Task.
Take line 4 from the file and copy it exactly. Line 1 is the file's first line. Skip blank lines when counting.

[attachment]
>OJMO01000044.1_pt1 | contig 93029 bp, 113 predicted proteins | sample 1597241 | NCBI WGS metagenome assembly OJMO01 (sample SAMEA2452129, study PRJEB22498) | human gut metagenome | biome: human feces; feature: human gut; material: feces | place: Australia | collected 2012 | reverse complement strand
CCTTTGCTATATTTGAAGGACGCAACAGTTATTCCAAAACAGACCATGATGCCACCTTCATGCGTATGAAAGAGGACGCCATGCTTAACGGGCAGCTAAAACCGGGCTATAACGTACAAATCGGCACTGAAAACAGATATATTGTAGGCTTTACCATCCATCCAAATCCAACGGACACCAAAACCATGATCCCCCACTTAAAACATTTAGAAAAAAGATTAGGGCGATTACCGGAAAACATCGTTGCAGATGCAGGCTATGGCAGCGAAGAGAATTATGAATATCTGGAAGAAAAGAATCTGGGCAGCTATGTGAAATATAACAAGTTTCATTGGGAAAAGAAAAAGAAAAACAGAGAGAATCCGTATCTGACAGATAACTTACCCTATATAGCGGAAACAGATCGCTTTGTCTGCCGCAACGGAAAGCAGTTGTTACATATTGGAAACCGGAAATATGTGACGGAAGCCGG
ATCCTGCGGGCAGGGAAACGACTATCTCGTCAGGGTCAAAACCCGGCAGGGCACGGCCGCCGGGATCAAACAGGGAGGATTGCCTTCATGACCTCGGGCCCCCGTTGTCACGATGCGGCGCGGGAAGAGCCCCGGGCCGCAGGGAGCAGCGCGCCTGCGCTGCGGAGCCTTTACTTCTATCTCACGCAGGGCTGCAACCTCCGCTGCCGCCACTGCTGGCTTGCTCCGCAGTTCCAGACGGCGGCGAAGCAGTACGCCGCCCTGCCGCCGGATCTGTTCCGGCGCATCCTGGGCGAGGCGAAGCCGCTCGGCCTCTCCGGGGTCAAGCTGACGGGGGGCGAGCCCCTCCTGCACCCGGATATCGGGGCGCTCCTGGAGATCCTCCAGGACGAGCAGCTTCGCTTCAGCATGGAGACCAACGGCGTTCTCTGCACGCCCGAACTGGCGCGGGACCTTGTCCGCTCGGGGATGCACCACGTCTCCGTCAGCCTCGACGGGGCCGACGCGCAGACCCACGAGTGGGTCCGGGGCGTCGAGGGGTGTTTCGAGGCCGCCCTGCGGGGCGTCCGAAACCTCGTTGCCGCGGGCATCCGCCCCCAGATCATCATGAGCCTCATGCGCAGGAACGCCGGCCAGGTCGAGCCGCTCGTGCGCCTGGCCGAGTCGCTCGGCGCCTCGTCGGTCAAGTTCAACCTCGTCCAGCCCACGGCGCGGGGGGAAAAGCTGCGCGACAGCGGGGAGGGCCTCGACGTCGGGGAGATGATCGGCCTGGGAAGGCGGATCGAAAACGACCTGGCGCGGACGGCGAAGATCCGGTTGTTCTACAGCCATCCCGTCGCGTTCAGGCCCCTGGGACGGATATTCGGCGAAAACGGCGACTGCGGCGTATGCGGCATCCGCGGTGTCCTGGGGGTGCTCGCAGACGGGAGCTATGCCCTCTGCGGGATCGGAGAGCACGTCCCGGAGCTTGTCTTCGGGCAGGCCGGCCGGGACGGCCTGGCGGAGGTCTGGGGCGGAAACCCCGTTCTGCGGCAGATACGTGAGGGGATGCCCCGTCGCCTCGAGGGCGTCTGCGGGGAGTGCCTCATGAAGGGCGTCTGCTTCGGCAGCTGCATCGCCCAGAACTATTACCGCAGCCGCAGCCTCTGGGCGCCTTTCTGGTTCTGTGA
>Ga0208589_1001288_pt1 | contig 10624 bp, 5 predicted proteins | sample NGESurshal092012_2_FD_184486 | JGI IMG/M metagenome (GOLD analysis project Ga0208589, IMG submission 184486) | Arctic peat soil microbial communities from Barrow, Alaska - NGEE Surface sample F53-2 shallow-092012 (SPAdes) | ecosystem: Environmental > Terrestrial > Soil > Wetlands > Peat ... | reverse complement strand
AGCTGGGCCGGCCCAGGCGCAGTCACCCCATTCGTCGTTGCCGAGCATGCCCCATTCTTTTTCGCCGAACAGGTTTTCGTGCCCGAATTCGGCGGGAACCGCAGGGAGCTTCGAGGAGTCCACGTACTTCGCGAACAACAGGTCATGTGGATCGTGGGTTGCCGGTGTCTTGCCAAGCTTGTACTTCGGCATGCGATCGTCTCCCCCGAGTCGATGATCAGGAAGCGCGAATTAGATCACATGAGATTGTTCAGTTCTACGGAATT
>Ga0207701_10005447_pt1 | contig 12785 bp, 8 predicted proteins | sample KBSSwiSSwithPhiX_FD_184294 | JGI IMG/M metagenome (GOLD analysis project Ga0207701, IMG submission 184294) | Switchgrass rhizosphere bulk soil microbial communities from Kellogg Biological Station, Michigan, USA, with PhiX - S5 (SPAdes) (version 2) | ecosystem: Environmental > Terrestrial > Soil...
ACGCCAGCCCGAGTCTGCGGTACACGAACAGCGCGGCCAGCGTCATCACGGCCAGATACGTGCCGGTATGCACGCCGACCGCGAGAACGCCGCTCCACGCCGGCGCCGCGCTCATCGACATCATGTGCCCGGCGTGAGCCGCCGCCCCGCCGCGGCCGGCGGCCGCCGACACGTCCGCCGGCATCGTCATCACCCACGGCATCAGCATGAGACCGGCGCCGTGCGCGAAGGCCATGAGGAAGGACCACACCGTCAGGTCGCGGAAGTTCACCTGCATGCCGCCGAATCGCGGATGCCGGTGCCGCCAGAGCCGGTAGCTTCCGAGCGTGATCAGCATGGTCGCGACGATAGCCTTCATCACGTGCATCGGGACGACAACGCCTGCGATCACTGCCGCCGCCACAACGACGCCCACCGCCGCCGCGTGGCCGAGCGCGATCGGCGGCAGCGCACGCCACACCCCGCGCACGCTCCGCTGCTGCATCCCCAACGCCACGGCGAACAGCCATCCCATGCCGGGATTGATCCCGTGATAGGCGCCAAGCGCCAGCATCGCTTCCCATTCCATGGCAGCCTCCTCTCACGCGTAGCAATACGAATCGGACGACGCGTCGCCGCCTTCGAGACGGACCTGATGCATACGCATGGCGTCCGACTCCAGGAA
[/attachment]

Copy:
>Ga0208589_1001288_pt1 | contig 10624 bp, 5 predicted proteins | sample NGESurshal092012_2_FD_184486 | JGI IMG/M metagenome (GOLD analysis project Ga0208589, IMG submission 184486) | Arctic peat soil microbial communities from Barrow, Alaska - NGEE Surface sample F53-2 shallow-092012 (SPAdes) | ecosystem: Environmental > Terrestrial > Soil > Wetlands > Peat ... | reverse complement strand